Age twenty-four might seem 'old' but I know someone who started his medical career at age thirty. He didn't waste twelve years; he invested them in acquiring thinking and judgment skills which make him successful in his current medical specialisation.
 

Starbucks

Member
Joined
Oct 11, 2020
Posts
12
Reaction score
5
Thank you @SCOTTY6 and @Chelonian I appreciate your feedback.

@SCOTTY6 , what you are saying makes a lot of sense. RM is definitely decision number 1 at the moment. In the end, I'd like to know I did all the research and used the available resources such as your advice on here to come to a conclusion. And if I'm there on day 1, it will without a doubt be with peace in my mind and fire in my heart to finish what I started.

@Chelonian Your assumption is correct. I have no family or relationship obligations at the moment which provides some freedom to take some risks and work overseas.

When Samuel Johnson wrote “Every man thinks meanly of himself for not having been a soldier, or not having been at sea” he made no mention of investment executives. :)
I like this quote, I've seen a lot of people commenting on military youtube videos how they filled in all the papers but in the end chose not to go and how they regret it now that they're too old. At the end of the day, regret is a hard thing to live with.

I like what you said about improving skills and resilience on a level other people won't have experienced. Then enter the corporate world and settle down after a decade or so of loving life and being part of the most badass brotherhood on the planet.

Do you have any information on choosing what to specialise in after training or is it General Duties for 2 years and then choosing a specialism? What are the chances of getting pinged into something that is at the bottom of your list or do they usually give you 1 of your top 3 choices?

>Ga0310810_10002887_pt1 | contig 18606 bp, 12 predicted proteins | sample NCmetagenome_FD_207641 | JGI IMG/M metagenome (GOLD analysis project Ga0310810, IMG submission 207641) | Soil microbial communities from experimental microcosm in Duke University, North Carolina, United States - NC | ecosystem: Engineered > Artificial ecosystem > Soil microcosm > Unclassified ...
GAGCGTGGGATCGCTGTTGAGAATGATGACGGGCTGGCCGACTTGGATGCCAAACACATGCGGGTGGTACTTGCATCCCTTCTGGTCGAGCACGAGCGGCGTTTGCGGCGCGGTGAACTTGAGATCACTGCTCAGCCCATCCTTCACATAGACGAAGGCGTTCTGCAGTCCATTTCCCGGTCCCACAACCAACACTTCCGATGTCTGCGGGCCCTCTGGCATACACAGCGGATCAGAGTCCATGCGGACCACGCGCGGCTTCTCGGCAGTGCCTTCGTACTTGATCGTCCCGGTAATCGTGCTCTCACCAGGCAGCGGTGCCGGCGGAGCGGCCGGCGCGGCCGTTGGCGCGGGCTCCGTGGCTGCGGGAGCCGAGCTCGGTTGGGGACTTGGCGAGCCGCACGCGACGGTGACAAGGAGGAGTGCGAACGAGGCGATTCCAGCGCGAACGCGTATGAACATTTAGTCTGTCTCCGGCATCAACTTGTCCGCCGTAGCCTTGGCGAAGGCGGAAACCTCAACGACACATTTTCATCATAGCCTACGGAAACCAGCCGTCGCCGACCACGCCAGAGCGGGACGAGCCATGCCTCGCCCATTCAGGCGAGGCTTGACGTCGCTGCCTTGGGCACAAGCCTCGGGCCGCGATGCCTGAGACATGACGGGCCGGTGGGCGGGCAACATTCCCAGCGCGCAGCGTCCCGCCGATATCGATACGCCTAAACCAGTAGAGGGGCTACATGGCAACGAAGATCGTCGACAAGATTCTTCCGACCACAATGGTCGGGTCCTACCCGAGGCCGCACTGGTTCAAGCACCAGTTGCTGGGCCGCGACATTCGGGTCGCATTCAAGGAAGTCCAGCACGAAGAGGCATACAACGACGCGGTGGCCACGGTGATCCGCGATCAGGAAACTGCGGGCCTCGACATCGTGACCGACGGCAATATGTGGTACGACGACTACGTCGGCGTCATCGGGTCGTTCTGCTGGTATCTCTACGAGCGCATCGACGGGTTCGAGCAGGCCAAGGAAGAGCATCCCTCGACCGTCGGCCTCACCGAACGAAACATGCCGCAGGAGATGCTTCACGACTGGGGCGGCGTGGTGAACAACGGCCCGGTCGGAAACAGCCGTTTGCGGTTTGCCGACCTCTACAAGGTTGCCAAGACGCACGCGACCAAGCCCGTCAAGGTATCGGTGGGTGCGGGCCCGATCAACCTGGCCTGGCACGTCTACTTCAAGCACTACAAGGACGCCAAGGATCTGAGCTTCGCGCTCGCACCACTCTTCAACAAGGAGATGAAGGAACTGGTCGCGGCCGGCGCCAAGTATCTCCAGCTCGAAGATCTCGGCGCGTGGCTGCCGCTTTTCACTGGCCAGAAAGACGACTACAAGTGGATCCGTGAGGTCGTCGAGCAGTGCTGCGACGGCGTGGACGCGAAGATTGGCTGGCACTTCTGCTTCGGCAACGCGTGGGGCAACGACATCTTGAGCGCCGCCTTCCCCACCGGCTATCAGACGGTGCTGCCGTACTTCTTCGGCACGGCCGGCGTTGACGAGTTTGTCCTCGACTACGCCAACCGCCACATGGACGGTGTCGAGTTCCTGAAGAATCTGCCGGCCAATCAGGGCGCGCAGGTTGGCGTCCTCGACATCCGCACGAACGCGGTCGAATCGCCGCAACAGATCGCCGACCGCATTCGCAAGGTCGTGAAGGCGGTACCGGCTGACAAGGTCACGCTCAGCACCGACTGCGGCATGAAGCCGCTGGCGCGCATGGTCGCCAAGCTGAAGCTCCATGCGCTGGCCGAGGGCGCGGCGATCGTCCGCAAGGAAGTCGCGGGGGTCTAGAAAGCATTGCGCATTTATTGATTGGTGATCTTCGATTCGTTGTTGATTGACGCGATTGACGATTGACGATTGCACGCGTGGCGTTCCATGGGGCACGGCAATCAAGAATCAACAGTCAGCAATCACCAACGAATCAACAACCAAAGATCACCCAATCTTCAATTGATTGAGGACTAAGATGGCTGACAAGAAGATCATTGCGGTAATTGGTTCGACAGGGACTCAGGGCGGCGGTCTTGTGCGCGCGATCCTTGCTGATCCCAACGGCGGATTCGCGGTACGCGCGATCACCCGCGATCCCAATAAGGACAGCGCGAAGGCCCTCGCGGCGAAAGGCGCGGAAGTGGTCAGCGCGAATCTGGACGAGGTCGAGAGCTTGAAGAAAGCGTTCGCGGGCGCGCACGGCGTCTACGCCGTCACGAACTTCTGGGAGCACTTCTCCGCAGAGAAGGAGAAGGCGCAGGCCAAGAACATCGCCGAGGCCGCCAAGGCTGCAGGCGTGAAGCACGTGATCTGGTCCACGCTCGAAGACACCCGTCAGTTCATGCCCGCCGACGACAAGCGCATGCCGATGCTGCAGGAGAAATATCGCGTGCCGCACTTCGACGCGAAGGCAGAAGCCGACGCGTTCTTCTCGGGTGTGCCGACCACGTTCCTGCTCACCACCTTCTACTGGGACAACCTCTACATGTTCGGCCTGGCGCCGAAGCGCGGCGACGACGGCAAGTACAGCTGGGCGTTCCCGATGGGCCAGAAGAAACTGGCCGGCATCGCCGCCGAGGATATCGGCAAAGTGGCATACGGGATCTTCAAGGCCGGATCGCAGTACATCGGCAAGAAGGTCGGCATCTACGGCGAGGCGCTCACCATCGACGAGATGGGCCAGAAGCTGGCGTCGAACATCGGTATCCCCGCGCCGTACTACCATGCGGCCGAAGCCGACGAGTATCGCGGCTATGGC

Claddagh

Valuable Contributor
Joined
Jun 18, 2019
Posts
159
Reaction score
245
Perhaps you need to take a step back and re evaluate what you want and why.

As a Graduate in SA, you will be lucky to get a job appointment where you can cover your study loan repayments. CFA is great if you have an opportunity to use it. ZAR to GBP is 21.30 this evening-you do the maths. I have been in the FSI here in SA for probably longer than you have been alive. The current situation is that we are placing level 1 and 2's in positions that matriculants are more than capable of doing. Some of the lucky ones get involved with the offshore companies, Mauritius etc, or manage to get into the International companies and may get lucky getting off shore that way. You have to seriously shine to make that CFA work for you.

Truth be told, our economy is shrinking and taking off any possible rose tints...it isn't going to get any better in the foreseeable future.

Not to try and pee on your parade, just being realistic-you are young! You say you don't have a family as yet, then GO FOR IT! To quote a venerable member on this forum... THE WORLD IS YOUR LOBSTER!

Don't overthink it-JFDI
 

Starbucks

Member
Joined
Oct 11, 2020
Posts
12
Reaction score
5
Thank you for your no bs honest response @Claddagh I certainly understand what you mean. Getting a job these days in SA is no easy feat, and after covid-19 with businesses cutting costs it isn't going to get any easier for anyone entering the labour force. I had to do some serious linkedin networking and travelling to get to my interviews and have a chance. But emigration has always been likely for me and spending some time as a RM, having a secure (no possibility of retrenchment) income, plus getting UK citizenship after a few years is an attractive combination. I think you are right to not overthink it and JFDI.
 
Top